With Find My iPhone you, too, can be a crime fighter

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Last month, David Pogue, the New York Times tech guy, had a story about how after someone stole his phone, he used his Find My iPhone app and his 1.4 million (no, that’s not a typo) Twitter followers and a nice cop to get his phone back after it was stolen on an Amtrak train.

You can read the whole story here.

Our exerience
A few months ago, Teen got her phone and wallet stolen while she was at a all-ages venue. The next morning, we used Find My iPhone to track it to a very sketchy area in outer SE Portland. It was at an apartment complex. Sadly, the app isn’t so granular that it will show which apartment it is in, so we were reduced to going door to door and asking tenants if they knew who had “accidentally” picked up her phone. Most of them spoke Korean, Spanish, or Russian. Or they asked their five-year-old to translate. Or the only person who answered the door was a five-year-old, with no adults in sight.

We did not recover the phone.

What has dozens of yellow cars parked in front of it?
That night, Teen checked it again. It had moved to a new location. Satellite view showed it was a building with a couple of dozen yellow cars parked in front of it. We did some Googling and figured out yellow cars = yellow cabs = Broadway Cab. The phone did not move, so we thought it must be in someone’s personal car. I tried talking to the dispatcher, a crusty old guy, and told him the address. He wasn’t able to help me, but he did say it was policy for cabdrivers to turn in anything they found.

By the next morning, the phone was back at the apartment again. This time we went back with a question: does anyone in this apartment building work for a cab company?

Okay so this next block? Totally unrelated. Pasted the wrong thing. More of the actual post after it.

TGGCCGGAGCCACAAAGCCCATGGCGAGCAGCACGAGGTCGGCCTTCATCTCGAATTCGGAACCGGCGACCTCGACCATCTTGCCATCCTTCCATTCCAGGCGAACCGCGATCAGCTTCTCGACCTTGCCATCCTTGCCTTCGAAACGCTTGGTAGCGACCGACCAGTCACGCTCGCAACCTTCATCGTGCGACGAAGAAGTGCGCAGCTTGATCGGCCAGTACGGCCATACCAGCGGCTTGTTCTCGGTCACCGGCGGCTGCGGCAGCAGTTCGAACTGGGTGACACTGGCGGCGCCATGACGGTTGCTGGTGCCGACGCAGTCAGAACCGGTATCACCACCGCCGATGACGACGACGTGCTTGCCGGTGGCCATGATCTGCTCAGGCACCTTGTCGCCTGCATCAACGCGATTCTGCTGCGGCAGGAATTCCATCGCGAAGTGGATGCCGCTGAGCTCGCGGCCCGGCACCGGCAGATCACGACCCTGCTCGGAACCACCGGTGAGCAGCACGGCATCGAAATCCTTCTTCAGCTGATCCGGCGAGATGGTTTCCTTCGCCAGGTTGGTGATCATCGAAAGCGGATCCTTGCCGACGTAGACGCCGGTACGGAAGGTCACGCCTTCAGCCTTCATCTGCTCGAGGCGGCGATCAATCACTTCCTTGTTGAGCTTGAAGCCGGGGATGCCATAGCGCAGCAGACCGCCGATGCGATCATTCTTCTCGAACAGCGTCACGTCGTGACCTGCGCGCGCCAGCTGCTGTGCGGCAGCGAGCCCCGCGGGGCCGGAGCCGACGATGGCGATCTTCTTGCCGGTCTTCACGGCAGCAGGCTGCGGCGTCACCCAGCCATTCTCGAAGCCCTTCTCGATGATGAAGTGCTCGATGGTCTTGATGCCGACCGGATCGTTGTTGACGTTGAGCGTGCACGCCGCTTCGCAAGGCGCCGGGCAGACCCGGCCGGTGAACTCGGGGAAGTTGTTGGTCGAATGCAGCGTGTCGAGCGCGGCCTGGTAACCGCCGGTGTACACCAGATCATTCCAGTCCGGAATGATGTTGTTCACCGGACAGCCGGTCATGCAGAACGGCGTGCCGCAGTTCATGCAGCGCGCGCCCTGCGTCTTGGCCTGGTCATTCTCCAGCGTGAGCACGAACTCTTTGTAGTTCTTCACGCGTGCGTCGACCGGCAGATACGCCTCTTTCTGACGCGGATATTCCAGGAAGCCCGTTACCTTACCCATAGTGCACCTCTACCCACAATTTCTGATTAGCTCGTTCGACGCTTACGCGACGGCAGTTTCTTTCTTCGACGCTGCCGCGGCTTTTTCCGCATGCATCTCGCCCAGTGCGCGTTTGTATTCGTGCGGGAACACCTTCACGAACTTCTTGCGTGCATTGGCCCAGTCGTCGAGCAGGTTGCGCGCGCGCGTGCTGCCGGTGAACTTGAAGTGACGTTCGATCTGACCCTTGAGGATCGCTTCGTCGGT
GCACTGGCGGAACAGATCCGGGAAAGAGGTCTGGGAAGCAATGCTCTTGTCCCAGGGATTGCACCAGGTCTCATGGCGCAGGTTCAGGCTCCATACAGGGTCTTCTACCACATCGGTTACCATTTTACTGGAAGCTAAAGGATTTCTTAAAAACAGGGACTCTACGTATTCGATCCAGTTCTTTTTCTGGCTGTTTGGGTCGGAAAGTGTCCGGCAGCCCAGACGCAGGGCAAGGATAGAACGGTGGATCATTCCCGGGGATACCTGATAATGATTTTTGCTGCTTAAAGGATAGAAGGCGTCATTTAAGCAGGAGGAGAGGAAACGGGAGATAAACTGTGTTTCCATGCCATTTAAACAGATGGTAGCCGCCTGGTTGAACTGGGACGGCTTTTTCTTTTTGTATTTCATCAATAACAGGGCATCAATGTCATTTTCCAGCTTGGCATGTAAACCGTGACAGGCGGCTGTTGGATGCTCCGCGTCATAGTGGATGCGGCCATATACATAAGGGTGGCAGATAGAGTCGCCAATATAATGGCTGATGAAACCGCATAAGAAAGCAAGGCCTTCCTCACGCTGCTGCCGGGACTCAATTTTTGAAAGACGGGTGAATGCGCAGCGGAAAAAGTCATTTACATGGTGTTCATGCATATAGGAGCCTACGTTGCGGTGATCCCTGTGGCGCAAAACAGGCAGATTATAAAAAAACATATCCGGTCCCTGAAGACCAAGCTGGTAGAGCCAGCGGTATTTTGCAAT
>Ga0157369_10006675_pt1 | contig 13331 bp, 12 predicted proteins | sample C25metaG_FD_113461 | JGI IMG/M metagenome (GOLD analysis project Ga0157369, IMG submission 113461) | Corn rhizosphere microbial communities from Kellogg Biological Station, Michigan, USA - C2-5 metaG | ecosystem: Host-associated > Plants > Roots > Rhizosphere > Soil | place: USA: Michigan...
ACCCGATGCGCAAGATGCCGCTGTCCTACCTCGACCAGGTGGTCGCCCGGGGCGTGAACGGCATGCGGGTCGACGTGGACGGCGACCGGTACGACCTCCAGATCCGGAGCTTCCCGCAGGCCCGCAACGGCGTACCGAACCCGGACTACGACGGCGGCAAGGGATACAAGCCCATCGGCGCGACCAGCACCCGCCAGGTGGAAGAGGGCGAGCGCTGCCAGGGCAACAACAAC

And they all pointed at the same apartment in the corner.

Eventually we were able to talk to the taxi driver on Teen’s phone. He offered to give it back to her for $50. (I think it's likely that whoever stole her phone left it in his cab.) I thought about protesting, but it seemed likely that the phone might simply disappear or end up in someone else’s hands. So we got $50 from an ATM.

The handoff
Teen had arranged to meet him in front of The Hilton. She was afraid he might turn tail if he saw two angry parents waiting with her, so she wanted to do the trade herself. I told her, no matter what you do, don’t get into his car. I don’t care what he says, or what he does, or if he says the phone is in another location - do NOT get in his cab.

We parked up the block. I gave her my cell phone. She walked down to stand in front of the Hilton, while my husband waited on the corner opposite with his cell phone.

A yellow cab pulled up. A guy got out and started talking to Teen. I couldn’t see any detail - not what he looked like, not his license plate, not his cab number.

But what I did see was: Teen getting into the back seat of the car.

My heart nearly stopped. But it turned out she had called and cleared it with my husband - she wanted to check to see if her stolen wallet was there, too.

What if...?
So it all turned out okay. But can’t you see it as the great beginning to a book - the door slams, the cab takes off, the girl is gone. Why would someone take her? Was it all a carefully planned ruse to get the girl by getting her phone first? Is she even the real target? Or is it one of the parents, who can only get her back by turning over money or a secret or....

That’s how all my books begin. Thinking “What if....”



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Terrifying! --- But Yes, it would make a great book starter!
Lately I have seen so many good thriller possibilities in my real life. Not sure whether that is good or bad.
Books to Life
I think your books are coming to life!
And it sounds like the beginning of a horrible child trafficking story to me!
Glad all is well!
Sara
the truth is stranger than fiction...
I have two (mostly) grown daughters, and the premise of this book puts me in an absolute panic, but it does prove that sometimes you just can't make this stuff up. You write it and I will read it through laced fingers. I will, however, leave the wrath of my daughters to you when I won't let them out of my sight. = )
Re: the truth is stranger than fiction...
It's way too easy for me to imagine the bad outcomes. I tend to be a in a mild panic most of the time.